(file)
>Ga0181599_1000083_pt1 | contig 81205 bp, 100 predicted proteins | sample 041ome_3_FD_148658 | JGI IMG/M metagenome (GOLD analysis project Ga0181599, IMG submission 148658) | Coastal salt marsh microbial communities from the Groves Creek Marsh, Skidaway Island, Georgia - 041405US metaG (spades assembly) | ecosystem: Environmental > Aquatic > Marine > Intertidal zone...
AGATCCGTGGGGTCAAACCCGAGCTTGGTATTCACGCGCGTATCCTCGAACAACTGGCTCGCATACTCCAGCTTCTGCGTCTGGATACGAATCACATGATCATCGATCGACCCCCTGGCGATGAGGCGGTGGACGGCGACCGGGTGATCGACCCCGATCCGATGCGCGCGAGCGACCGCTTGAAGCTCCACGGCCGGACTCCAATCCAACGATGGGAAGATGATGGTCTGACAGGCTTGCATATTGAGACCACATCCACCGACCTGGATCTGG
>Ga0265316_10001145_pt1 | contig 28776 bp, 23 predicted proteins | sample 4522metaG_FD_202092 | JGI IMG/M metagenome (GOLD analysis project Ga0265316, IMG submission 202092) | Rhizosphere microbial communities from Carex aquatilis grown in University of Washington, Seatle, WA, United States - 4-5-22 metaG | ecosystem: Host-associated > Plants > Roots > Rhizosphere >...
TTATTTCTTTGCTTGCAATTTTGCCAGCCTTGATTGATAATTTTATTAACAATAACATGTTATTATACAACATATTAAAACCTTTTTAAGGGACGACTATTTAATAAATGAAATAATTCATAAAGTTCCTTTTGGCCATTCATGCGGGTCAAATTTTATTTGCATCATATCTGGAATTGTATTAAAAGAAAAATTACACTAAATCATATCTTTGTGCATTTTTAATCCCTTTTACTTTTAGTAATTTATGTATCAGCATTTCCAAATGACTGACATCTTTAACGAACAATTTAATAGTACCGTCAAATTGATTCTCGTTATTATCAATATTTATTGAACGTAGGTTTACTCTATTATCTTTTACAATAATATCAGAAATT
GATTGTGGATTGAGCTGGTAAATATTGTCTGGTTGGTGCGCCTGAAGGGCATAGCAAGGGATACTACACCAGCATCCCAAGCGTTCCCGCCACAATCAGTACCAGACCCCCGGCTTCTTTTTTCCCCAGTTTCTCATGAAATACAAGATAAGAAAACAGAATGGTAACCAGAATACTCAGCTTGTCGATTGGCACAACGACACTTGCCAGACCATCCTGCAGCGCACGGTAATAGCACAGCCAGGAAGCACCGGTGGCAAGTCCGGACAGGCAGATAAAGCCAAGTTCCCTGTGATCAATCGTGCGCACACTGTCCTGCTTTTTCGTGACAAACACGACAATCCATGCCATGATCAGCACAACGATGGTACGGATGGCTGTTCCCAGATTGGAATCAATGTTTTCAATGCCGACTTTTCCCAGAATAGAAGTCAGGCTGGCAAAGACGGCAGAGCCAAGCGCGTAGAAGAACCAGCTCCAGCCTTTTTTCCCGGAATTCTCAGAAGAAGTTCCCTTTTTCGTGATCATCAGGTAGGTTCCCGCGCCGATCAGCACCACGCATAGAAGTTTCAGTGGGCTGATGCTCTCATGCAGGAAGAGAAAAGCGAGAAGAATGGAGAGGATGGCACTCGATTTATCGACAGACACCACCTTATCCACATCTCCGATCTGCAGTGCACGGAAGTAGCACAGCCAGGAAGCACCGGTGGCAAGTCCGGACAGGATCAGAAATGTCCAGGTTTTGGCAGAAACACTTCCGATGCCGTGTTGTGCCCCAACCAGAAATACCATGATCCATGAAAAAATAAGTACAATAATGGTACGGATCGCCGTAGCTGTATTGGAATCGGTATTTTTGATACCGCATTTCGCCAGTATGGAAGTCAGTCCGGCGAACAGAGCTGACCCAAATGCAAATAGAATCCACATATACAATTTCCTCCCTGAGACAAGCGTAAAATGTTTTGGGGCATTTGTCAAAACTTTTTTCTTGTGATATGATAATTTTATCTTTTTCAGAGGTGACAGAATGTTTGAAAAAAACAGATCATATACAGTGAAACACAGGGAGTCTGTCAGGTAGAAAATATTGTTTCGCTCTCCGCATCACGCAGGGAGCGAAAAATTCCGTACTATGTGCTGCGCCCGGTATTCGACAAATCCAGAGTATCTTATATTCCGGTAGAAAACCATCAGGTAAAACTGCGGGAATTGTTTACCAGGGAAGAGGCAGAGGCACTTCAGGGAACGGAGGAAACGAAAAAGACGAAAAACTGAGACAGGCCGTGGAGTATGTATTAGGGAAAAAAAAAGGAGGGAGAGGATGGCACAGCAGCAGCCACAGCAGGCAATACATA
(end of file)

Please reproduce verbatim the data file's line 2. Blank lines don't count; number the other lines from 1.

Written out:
AGATCCGTGGGGTCAAACCCGAGCTTGGTATTCACGCGCGTATCCTCGAACAACTGGCTCGCATACTCCAGCTTCTGCGTCTGGATACGAATCACATGATCATCGATCGACCCCCTGGCGATGAGGCGGTGGACGGCGACCGGGTGATCGACCCCGATCCGATGCGCGCGAGCGACCGCTTGAAGCTCCACGGCCGGACTCCAATCCAACGATGGGAAGATGATGGTCTGACAGGCTTGCATATTGAGACCACATCCACCGACCTGGATCTGG